like a good Christian, and commu scandal about the intrigues of pagan author ever told. A prete: by the ceremony of confession, fo not only to initiate his pupil in th lover, but in a wide range of ethi sical knowledge; and at the ment virtue and vice a tale is introduce illustration. Does the confessor the lover against impertinent e introduces, apropos to that failing of Actæon, of peeping memory. inquires if he is addicted to a disposition; because if he is, he c story about Nebuchadnezzar. Do hear of the virtue of conjugal pa aptly inculcated by the anecdot Socrates, who, when he received of Xantippe's pail upon his head the provocation with only a witti with shrieving, narrations and dida the work is extended to thirty th in the course of which the virtu are all regularly allegorized. Bu Gower is cold and uninventive, rates qualities when he should visible objects. On the whole, ously stored with facts and fables, either to make truth appear pc render fiction the graceful vehicle

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to think, that when punishments are let loose
upon men's opinions, they will spread a con-
tagious alarm from the understanding to the
imagination. They will make the heart grow
close and insensible to generous feelings, where
it is unaccustomed to express them freely; and
the graces and gaiety of fancy will be dejected
and appalled. In an age of persecution, even
the living study of his own species must be
comparatively darkened to the poet. He looks
round on the characters and countenances of
his fellow-creatures; and instead of the natu
rally cheerful and eccentric variety of their
humours, he reads only a sullen and oppressed
uniformity. To the spirit of poetry we should
conceive such a period to be an impassable
Avernus, where she would drop her wings and
expire. Undoubtedly this inference will be
found warranted by a general survey of the
history of Genius. It is, at the same time, im-
possible to deny, that wit and poetry have in
some instances flourished coeval with ferocious
bigotry, on the same spot, and under the same
government. The literary glory of Spain was
posterior to the establishment of the Inquisi-
tion. The fancy of Cervantes sported in its
neighbourhood, though he declared that he
could have made his writings still more enter-
taining, if he had not dreaded the Holy Office.
But the growth of Spanish genius, in spite of
the co-existence of religious tyranny, was fos-
tered by uncommon and glorious advantages in
the circumstances of the nation. Spain (for
we are comparing Spain in the sixteenth with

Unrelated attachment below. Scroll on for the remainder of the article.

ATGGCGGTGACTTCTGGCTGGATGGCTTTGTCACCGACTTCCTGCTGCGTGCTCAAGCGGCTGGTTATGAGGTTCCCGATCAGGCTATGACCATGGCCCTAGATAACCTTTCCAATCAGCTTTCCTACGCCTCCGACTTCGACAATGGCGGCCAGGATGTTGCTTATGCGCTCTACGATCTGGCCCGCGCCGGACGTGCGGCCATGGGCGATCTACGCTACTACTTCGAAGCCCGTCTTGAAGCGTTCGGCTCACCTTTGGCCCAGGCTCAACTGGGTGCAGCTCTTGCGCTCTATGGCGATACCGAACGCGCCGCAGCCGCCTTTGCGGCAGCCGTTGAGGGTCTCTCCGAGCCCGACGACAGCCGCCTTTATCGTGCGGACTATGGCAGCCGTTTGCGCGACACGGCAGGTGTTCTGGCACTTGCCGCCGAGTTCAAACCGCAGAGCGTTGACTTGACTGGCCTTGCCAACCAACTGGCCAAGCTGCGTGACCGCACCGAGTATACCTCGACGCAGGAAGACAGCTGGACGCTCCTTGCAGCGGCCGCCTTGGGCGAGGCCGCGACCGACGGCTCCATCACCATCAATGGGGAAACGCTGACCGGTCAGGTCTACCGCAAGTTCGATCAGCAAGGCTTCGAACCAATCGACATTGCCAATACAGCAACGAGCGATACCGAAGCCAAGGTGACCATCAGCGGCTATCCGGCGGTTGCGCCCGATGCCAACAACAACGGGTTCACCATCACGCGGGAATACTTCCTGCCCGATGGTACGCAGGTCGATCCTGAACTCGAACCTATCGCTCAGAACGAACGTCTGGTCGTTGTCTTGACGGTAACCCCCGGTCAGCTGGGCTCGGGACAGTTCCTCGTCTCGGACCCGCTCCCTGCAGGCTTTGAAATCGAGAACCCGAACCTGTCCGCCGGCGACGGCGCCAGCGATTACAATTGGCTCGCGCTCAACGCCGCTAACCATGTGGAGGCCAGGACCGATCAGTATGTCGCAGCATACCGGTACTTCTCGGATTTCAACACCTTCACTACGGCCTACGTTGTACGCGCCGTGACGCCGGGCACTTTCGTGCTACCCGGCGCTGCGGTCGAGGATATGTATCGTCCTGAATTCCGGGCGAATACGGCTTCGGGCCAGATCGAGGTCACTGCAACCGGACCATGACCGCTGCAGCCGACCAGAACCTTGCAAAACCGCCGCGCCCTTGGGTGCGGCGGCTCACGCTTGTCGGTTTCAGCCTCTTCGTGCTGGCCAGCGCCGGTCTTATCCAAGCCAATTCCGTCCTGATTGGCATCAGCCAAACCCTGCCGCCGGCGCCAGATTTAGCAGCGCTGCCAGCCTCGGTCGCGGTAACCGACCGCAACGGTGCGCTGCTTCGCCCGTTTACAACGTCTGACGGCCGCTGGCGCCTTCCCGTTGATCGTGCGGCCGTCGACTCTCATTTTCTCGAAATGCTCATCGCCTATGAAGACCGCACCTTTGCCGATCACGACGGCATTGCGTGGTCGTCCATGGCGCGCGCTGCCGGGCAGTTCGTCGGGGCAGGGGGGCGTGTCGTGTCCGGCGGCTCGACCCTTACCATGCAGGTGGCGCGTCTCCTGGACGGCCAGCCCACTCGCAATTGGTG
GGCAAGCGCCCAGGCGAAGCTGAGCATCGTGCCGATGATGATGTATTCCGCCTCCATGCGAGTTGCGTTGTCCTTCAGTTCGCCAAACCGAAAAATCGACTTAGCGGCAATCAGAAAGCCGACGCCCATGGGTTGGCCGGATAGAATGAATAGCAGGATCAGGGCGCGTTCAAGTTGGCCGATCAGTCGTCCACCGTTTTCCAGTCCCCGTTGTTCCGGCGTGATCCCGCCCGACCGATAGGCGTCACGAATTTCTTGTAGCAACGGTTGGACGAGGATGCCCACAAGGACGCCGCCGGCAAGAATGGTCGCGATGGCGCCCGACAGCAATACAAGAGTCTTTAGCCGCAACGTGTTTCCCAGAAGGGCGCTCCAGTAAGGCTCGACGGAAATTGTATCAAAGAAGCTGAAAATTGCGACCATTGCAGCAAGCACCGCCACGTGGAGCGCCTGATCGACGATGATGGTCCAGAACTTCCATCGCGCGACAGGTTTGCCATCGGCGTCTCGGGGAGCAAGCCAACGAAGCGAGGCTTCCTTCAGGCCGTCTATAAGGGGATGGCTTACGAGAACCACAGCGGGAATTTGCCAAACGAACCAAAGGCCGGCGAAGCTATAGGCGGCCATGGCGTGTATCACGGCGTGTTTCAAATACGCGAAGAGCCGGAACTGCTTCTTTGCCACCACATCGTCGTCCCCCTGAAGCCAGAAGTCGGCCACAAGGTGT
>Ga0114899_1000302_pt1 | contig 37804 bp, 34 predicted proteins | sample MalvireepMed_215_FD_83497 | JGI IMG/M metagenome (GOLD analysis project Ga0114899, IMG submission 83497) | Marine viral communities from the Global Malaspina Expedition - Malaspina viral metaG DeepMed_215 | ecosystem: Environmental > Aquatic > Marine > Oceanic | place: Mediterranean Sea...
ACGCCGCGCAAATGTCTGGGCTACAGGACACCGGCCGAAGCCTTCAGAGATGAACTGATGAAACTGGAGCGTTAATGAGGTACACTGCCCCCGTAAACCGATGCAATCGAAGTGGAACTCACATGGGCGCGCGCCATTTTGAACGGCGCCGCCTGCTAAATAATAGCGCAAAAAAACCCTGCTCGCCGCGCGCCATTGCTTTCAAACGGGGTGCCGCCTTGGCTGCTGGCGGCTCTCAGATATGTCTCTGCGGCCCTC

England in the fifteenth century) was, at the
period alluded to, great and proud in an em-
pire, on which it was boasted that the sun never
set. Her language was widely diffused. The
wealth of America for a while animated all her
arts. Robertson says, that the Spaniards dis-
covered at that time an extent of political
knowledge, which the English themselves did
not attain for more than a century afterwards.
Religious persecutions began in England, at a
time when she was comparatively poor and
barbarous; yet after she had been awakened
to so much intelligence on the subject of reli-

Our natural hatred of tyranny, and we may
safely add, the general test of history and ex-gion, as to make one half of the people indig-

perience, would dispose us to believe religious
persecution to be necessarily and essentially
baneful to the elegant arts, no less than to the
intellectual pursuits of mankind. It is natural

nantly impatient of priestly tyranny. If we
add to the political troubles of the age, the
circumstance of religious opinions being si-
lenced and stiffed by penal horrors, it will seem

death of Henry VI., it is said that one half of the nobility and gentry in the kingdom had perished in the field, or on the scaffold. Whilst in England the public spirit was thus brutalised, whilst the value and security of life were abridged, whilst the wealth of the rich was employed only in war, and the chance of patronage taken from the scholar; in Italy, princes and magistrates vied with each other in calling men of genius around them, as the brightest ornaments of their states and courts. The art of printing came to Italy to record the treasures of its literary attainments; but when it came to England, with a very few exceptions, it could not be said, for the purpose of diffusing native literature, to be a necessary art. A circumstance, additionally hostile to the national genius, may certainly be traced in the executions for religion, which sprung up as a horrible novelty in our country in the fifteenth century. The clergy were determined to indemnify themselves for the exposures which they had met with in the preceding age, and the unhallowed compromise which Henry IV. made with them, in return for supporting his accession, armed them, in an evil hour, with the torch of persecution. In one point of improvement, namely, in the boldness of religious inquiry, the North of Europe might already boast of being superior to the South, with all its learning, wealth, and elegant acquirements. The Scriptures had been opened by Wickliff, but they were again to become "a fountain sealed, and a spring shut up." Amidst the progress of letters in Italy, the fine arts threw enchantment around superstition; and the warm imagination of the South was congenial with the nature of Catholic institutions. But the English mind had already shown, even amidst its comparative barbarism, a stern independent spirit of religion; and from this single proud and elevated point of its character, it was now to be crushed and beaten down. Sometimes a baffled struggle against oppression is more depressing to the human faculties than continued submission.